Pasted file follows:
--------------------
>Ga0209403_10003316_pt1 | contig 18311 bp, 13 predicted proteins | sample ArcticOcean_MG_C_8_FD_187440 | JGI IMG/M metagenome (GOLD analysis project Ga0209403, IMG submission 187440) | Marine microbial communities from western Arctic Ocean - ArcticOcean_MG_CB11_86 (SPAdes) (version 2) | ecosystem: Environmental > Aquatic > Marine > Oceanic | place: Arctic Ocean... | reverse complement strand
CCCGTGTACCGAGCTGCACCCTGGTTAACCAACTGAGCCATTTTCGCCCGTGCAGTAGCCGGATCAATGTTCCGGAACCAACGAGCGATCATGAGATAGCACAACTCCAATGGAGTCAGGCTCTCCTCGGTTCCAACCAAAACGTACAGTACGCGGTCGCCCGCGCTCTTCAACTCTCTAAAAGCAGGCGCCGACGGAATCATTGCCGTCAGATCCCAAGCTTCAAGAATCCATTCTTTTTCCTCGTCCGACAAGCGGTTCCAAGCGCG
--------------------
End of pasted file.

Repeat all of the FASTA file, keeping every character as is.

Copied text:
>Ga0209403_10003316_pt1 | contig 18311 bp, 13 predicted proteins | sample ArcticOcean_MG_C_8_FD_187440 | JGI IMG/M metagenome (GOLD analysis project Ga0209403, IMG submission 187440) | Marine microbial communities from western Arctic Ocean - ArcticOcean_MG_CB11_86 (SPAdes) (version 2) | ecosystem: Environmental > Aquatic > Marine > Oceanic | place: Arctic Ocean... | reverse complement strand
CCCGTGTACCGAGCTGCACCCTGGTTAACCAACTGAGCCATTTTCGCCCGTGCAGTAGCCGGATCAATGTTCCGGAACCAACGAGCGATCATGAGATAGCACAACTCCAATGGAGTCAGGCTCTCCTCGGTTCCAACCAAAACGTACAGTACGCGGTCGCCCGCGCTCTTCAACTCTCTAAAAGCAGGCGCCGACGGAATCATTGCCGTCAGATCCCAAGCTTCAAGAATCCATTCTTTTTCCTCGTCCGACAAGCGGTTCCAAGCGCG